King Henry VIII is well known for his many wives, and for being the principal orchestrator of the Reformation in England*, some may not know that he was also a poet.
The eagle’s force subdues eache byrd that flyes—
What metal can resyst the, flaminge fyre?
Doth not the sunne dazle the cleareste eyes,
And melte the ice, and make the froste retyre?
The hardest stones are peircede thro’ wyth tools;
The wysest are, with princes, made but fools.
This poem was written by, apparently, by King Henry VIII upon falling in love with Anne Boylnne. I thought it was quite pretty.
Source( C. S. Lewis)
*The Reformation and King Henry VIII are a tricky subject. I will perhaps write more later.
The Lord and I are in a sheep-shepherd relationship, and I am in
a position of negative need.
He prostrates me in a green-belt grazing area.
He conducts me directionally parallel to non-torrential aqueous
He returns to original satisfaction levels my psychological makeup.
He switches me on to a positive behavioral format for maximal
prestige of His identity.
It should indeed be said that notwithstanding the fact that I make
ambulatory progress through the umbragious inter-hill mortality slot, terror
sensations will no be initiated in me, due to para-etical phenomena.
Your pastoral walking aid and quadrupic pickup unit introduce me
into a pleasurific mood state.
You design and produce a nutriment-bearing furniture-type structure
in the context of non-cooperative elements.
You act out a head-related folk ritual employing vegetable extract.
My beverage utensil experiences a volume crisis.
It is an ongoing deductible fact that your inter-relational
empathetical and non-ventious capabilities will retain me as their
target-focus for the duration of my non-death period, and I will possess
tenant rights in the housing unit of the Lord on a permanent, open-ended
time basis. (From our friends at Fortune)
Or, in it’s more known form:
The LORD is my sheperd
Psalm 23 A Psalm of David.
The LORD is my shepherd; I shall not want.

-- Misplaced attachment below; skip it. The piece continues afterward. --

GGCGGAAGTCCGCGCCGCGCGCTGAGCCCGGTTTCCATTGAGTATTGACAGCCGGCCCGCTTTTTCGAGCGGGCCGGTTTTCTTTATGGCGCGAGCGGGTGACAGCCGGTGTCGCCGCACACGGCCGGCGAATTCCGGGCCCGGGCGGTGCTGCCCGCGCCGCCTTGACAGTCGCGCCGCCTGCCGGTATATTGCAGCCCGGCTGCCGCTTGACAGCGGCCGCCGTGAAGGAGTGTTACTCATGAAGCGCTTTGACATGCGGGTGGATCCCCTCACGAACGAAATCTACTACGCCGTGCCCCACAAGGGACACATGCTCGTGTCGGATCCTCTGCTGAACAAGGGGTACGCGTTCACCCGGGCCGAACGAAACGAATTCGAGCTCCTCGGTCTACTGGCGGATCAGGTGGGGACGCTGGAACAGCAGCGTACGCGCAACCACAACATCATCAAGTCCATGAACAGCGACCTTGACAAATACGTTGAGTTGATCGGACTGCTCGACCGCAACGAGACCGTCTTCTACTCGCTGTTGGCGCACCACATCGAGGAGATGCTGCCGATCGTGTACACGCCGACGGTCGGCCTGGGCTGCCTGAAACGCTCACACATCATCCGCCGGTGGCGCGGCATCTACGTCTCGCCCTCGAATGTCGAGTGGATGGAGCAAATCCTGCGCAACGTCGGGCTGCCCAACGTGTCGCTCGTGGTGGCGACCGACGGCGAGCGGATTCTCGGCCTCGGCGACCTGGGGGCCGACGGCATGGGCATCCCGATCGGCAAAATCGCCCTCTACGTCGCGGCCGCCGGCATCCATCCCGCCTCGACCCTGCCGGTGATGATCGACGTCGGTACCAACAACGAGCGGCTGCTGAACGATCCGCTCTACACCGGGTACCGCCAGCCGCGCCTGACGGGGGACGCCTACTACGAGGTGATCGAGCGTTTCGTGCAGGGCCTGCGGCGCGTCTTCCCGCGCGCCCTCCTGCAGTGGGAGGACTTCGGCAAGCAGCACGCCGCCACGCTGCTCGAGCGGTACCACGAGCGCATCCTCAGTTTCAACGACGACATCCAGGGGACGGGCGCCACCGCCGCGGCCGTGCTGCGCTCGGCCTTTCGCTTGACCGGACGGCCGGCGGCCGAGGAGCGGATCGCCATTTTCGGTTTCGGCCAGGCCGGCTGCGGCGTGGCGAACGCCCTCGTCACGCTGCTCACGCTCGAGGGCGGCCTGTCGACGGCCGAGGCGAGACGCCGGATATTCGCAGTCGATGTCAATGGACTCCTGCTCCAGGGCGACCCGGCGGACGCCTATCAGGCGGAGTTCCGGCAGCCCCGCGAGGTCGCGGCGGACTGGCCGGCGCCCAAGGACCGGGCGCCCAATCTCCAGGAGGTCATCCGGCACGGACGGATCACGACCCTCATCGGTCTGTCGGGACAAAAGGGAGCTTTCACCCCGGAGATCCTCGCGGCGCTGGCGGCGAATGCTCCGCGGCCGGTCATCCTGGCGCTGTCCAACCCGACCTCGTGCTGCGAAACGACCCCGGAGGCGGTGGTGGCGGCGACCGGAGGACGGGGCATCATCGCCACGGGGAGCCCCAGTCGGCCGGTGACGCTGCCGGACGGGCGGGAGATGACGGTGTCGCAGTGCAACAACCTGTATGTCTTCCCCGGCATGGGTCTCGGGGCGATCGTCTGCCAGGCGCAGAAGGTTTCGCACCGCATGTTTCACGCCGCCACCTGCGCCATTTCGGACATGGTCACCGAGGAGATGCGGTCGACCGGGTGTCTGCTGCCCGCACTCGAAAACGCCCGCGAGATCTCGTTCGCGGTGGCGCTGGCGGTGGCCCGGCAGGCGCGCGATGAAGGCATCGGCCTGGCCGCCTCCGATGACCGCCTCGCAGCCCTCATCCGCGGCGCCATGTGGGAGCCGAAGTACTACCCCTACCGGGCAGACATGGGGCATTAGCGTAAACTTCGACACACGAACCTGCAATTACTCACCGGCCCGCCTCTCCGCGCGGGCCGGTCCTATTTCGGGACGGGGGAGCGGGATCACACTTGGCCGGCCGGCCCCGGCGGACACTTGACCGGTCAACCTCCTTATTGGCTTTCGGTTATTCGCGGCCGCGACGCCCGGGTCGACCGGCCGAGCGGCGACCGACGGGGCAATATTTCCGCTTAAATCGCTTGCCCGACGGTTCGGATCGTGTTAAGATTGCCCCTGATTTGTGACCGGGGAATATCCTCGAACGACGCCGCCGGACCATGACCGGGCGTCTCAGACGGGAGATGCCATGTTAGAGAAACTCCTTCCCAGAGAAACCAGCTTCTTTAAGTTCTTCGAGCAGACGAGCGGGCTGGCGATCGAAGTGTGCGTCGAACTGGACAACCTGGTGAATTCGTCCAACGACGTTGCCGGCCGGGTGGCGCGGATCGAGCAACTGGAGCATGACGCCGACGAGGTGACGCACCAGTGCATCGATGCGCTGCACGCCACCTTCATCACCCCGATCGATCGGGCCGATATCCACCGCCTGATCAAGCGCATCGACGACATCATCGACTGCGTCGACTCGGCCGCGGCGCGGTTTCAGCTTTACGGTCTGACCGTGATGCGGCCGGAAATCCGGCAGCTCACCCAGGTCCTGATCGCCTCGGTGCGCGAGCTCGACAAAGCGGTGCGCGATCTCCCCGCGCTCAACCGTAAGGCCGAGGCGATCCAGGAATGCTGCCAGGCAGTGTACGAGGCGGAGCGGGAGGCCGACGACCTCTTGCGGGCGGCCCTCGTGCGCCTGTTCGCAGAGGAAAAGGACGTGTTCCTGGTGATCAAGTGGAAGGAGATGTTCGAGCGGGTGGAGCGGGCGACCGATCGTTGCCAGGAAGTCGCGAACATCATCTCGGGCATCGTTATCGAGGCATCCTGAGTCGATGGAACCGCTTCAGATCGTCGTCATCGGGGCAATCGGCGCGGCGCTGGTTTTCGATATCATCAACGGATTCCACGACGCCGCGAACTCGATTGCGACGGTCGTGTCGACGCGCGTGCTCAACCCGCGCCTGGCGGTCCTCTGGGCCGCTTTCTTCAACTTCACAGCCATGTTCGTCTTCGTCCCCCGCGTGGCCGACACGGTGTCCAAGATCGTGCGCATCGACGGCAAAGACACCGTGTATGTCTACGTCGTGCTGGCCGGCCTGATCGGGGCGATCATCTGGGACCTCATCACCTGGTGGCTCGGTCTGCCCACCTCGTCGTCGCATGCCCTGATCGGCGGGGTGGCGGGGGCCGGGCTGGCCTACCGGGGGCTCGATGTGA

He maketh me to lie down in green pastures:
he leadeth me beside the still waters.
He restoreth my soul:
he leadeth me in the paths of righteousness for his name’s sake.
Yea, though I walk through the valley of the shadow of death, I will fear no evil:
for thou art with me; thy rod and thy staff they comfort me.
Thou preparest a table before me in the presence of mine enemies:
thou anointest my head with oil; my cup runneth over.
Surely goodness and mercy shall follow me all the days of my life:
and I will dwell in the house of the LORD for ever. (from the Bible)
Okay, some of them we’ve seen before on this blog, but it’s nice to see them all together.
An American scientist once visited the offices of the great Nobel prize
winning physicist, Niels Bohr, in Copenhagen. He was amazed to find that
over Bohr’s desk was a horseshoe, securely nailed to the wall, with the
open end up in the approved manner (so it would catch the good luck and not
let it spill out). The American said with a nervous laugh,
“Surely you don’t believe the horseshoe will bring you good luck,
do you, Professor Bohr? After all, as a scientist –”
“I believe no such thing, my good friend. Not at all. I am
scarcely likely to believe in such foolish nonsense. However, I am told
that a horseshoe will bring you good luck whether you believe in it or not.”
Seen on a signature, of (as far as I can gather) G.Pitman on the RedHat List
“There’s plenty of room for all God’s creatures… Right next to the mashed potatoes.”
Interesting to think that we had the passage from Mathew on Sunday about Jesus saying that it was not what went into a man that made him unclean, but what came out of him (by way of actions, and words).
We may not be able to persuade Hindus that Jesus and not Vishnu should
govern their spiritual horizon, nor Moslems that Lord Buddha is at the
center of their spiritual universe, nor Hebrews that Mohammed is a major
prohpet, nor Christians that Shinto best expresses their spiritual
concerns, to say nothing of the fact that we may not be able to get
Christians to agree among themselves about their relationship to God.
But all will agree on a proposition that they possess profound spiritual
resources. If, in addition, we can get them to accept the further
proposition that whatever form the Deity may have in their own theology,
the Deity is not only external, but internal and acts through them, and
they themselves give proof or disproof of the Deity in what they do and
think; if this further proposition can be accepted, then we come that
much closer to a truly religious situation on earth.
– Norman Cousins, from his book “Human Options”